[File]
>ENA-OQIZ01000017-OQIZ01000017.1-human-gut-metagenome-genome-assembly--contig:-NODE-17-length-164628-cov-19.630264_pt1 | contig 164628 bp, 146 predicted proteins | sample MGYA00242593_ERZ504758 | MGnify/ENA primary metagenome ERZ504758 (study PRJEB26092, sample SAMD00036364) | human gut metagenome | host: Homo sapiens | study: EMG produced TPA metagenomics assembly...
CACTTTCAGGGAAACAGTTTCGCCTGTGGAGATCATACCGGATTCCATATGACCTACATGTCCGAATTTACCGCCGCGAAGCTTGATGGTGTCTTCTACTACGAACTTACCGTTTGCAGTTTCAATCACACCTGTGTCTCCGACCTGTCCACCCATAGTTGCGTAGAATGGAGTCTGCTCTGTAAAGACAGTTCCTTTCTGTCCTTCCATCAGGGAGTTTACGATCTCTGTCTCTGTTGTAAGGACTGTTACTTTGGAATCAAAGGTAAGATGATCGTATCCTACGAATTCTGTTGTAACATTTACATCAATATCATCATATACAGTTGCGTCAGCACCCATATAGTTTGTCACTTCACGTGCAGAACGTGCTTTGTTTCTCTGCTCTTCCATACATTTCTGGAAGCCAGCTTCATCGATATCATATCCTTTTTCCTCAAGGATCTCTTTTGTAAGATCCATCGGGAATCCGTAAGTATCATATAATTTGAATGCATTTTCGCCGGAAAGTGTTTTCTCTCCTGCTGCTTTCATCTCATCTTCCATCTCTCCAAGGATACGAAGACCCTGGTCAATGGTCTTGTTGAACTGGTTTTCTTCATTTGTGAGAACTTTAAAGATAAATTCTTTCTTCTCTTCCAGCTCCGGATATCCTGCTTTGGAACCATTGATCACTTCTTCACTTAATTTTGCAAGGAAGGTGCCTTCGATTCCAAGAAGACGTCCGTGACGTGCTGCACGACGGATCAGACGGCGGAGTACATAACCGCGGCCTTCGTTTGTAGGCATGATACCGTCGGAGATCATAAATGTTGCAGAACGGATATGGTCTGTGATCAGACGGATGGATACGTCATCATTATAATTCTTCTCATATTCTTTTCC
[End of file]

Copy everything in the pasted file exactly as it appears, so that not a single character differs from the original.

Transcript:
>ENA-OQIZ01000017-OQIZ01000017.1-human-gut-metagenome-genome-assembly--contig:-NODE-17-length-164628-cov-19.630264_pt1 | contig 164628 bp, 146 predicted proteins | sample MGYA00242593_ERZ504758 | MGnify/ENA primary metagenome ERZ504758 (study PRJEB26092, sample SAMD00036364) | human gut metagenome | host: Homo sapiens | study: EMG produced TPA metagenomics assembly...
CACTTTCAGGGAAACAGTTTCGCCTGTGGAGATCATACCGGATTCCATATGACCTACATGTCCGAATTTACCGCCGCGAAGCTTGATGGTGTCTTCTACTACGAACTTACCGTTTGCAGTTTCAATCACACCTGTGTCTCCGACCTGTCCACCCATAGTTGCGTAGAATGGAGTCTGCTCTGTAAAGACAGTTCCTTTCTGTCCTTCCATCAGGGAGTTTACGATCTCTGTCTCTGTTGTAAGGACTGTTACTTTGGAATCAAAGGTAAGATGATCGTATCCTACGAATTCTGTTGTAACATTTACATCAATATCATCATATACAGTTGCGTCAGCACCCATATAGTTTGTCACTTCACGTGCAGAACGTGCTTTGTTTCTCTGCTCTTCCATACATTTCTGGAAGCCAGCTTCATCGATATCATATCCTTTTTCCTCAAGGATCTCTTTTGTAAGATCCATCGGGAATCCGTAAGTATCATATAATTTGAATGCATTTTCGCCGGAAAGTGTTTTCTCTCCTGCTGCTTTCATCTCATCTTCCATCTCTCCAAGGATACGAAGACCCTGGTCAATGGTCTTGTTGAACTGGTTTTCTTCATTTGTGAGAACTTTAAAGATAAATTCTTTCTTCTCTTCCAGCTCCGGATATCCTGCTTTGGAACCATTGATCACTTCTTCACTTAATTTTGCAAGGAAGGTGCCTTCGATTCCAAGAAGACGTCCGTGACGTGCTGCACGACGGATCAGACGGCGGAGTACATAACCGCGGCCTTCGTTTGTAGGCATGATACCGTCGGAGATCATAAATGTTGCAGAACGGATATGGTCTGTGATCAGACGGATGGATACGTCATCATTATAATTCTTCTCATATTCTTTTCC